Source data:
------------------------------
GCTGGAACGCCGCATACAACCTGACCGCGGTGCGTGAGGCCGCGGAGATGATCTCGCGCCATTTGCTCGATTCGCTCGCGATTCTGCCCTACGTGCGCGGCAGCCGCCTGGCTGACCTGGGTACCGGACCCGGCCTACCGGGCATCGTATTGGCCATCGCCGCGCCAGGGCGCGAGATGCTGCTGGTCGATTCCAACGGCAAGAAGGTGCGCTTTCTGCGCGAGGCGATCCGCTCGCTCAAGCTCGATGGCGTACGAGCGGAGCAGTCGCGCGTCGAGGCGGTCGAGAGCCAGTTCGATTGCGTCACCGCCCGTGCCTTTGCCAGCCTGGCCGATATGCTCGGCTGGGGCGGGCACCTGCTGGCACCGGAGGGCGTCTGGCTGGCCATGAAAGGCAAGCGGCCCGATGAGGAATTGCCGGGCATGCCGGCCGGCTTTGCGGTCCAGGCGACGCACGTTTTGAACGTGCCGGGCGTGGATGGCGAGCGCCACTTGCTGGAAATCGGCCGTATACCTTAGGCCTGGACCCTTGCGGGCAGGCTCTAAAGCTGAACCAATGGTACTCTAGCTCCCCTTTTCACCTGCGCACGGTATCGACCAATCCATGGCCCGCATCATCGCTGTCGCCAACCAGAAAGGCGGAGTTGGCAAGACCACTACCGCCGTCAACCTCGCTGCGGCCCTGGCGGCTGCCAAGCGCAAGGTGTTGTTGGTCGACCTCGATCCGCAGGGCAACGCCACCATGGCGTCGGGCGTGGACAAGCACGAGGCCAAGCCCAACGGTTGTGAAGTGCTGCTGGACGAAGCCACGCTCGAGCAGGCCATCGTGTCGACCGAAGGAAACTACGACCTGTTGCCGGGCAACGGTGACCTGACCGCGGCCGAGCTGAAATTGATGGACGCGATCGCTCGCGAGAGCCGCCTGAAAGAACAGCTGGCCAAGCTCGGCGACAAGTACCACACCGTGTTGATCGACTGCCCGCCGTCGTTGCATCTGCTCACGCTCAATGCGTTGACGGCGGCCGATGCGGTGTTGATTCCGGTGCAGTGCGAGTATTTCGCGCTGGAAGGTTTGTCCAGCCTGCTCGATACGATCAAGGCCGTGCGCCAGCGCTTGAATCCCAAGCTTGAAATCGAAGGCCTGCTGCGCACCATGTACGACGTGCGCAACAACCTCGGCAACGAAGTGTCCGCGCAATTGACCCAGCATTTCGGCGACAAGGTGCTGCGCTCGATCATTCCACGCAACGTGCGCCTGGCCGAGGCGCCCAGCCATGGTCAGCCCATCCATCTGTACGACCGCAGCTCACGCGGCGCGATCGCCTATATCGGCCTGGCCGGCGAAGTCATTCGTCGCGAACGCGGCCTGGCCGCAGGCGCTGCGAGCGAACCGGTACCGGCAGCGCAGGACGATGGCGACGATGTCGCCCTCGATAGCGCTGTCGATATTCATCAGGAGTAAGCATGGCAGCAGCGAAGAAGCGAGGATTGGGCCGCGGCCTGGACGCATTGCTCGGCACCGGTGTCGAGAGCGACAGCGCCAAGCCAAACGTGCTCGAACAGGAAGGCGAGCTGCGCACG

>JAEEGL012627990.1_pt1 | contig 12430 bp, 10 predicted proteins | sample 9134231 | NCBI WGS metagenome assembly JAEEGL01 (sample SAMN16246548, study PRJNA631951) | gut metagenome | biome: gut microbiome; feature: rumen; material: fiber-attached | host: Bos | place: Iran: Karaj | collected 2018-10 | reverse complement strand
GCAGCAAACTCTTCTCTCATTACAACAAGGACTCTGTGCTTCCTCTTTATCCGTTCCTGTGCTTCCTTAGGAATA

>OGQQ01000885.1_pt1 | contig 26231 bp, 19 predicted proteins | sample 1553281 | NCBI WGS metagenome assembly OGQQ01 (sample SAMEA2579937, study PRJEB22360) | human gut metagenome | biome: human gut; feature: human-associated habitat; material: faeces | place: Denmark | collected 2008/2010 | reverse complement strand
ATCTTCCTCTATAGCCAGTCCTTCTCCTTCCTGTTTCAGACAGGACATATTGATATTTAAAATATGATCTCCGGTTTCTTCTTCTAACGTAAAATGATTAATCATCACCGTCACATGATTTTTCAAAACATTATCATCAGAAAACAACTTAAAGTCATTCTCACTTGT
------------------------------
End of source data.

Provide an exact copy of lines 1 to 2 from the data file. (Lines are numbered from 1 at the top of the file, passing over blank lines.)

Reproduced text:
GCTGGAACGCCGCATACAACCTGACCGCGGTGCGTGAGGCCGCGGAGATGATCTCGCGCCATTTGCTCGATTCGCTCGCGATTCTGCCCTACGTGCGCGGCAGCCGCCTGGCTGACCTGGGTACCGGACCCGGCCTACCGGGCATCGTATTGGCCATCGCCGCGCCAGGGCGCGAGATGCTGCTGGTCGATTCCAACGGCAAGAAGGTGCGCTTTCTGCGCGAGGCGATCCGCTCGCTCAAGCTCGATGGCGTACGAGCGGAGCAGTCGCGCGTCGAGGCGGTCGAGAGCCAGTTCGATTGCGTCACCGCCCGTGCCTTTGCCAGCCTGGCCGATATGCTCGGCTGGGGCGGGCACCTGCTGGCACCGGAGGGCGTCTGGCTGGCCATGAAAGGCAAGCGGCCCGATGAGGAATTGCCGGGCATGCCGGCCGGCTTTGCGGTCCAGGCGACGCACGTTTTGAACGTGCCGGGCGTGGATGGCGAGCGCCACTTGCTGGAAATCGGCCGTATACCTTAGGCCTGGACCCTTGCGGGCAGGCTCTAAAGCTGAACCAATGGTACTCTAGCTCCCCTTTTCACCTGCGCACGGTATCGACCAATCCATGGCCCGCATCATCGCTGTCGCCAACCAGAAAGGCGGAGTTGGCAAGACCACTACCGCCGTCAACCTCGCTGCGGCCCTGGCGGCTGCCAAGCGCAAGGTGTTGTTGGTCGACCTCGATCCGCAGGGCAACGCCACCATGGCGTCGGGCGTGGACAAGCACGAGGCCAAGCCCAACGGTTGTGAAGTGCTGCTGGACGAAGCCACGCTCGAGCAGGCCATCGTGTCGACCGAAGGAAACTACGACCTGTTGCCGGGCAACGGTGACCTGACCGCGGCCGAGCTGAAATTGATGGACGCGATCGCTCGCGAGAGCCGCCTGAAAGAACAGCTGGCCAAGCTCGGCGACAAGTACCACACCGTGTTGATCGACTGCCCGCCGTCGTTGCATCTGCTCACGCTCAATGCGTTGACGGCGGCCGATGCGGTGTTGATTCCGGTGCAGTGCGAGTATTTCGCGCTGGAAGGTTTGTCCAGCCTGCTCGATACGATCAAGGCCGTGCGCCAGCGCTTGAATCCCAAGCTTGAAATCGAAGGCCTGCTGCGCACCATGTACGACGTGCGCAACAACCTCGGCAACGAAGTGTCCGCGCAATTGACCCAGCATTTCGGCGACAAGGTGCTGCGCTCGATCATTCCACGCAACGTGCGCCTGGCCGAGGCGCCCAGCCATGGTCAGCCCATCCATCTGTACGACCGCAGCTCACGCGGCGCGATCGCCTATATCGGCCTGGCCGGCGAAGTCATTCGTCGCGAACGCGGCCTGGCCGCAGGCGCTGCGAGCGAACCGGTACCGGCAGCGCAGGACGATGGCGACGATGTCGCCCTCGATAGCGCTGTCGATATTCATCAGGAGTAAGCATGGCAGCAGCGAAGAAGCGAGGATTGGGCCGCGGCCTGGACGCATTGCTCGGCACCGGTGTCGAGAGCGACAGCGCCAAGCCAAACGTGCTCGAACAGGAAGGCGAGCTGCGCACG

>JAEEGL012627990.1_pt1 | contig 12430 bp, 10 predicted proteins | sample 9134231 | NCBI WGS metagenome assembly JAEEGL01 (sample SAMN16246548, study PRJNA631951) | gut metagenome | biome: gut microbiome; feature: rumen; material: fiber-attached | host: Bos | place: Iran: Karaj | collected 2018-10 | reverse complement strand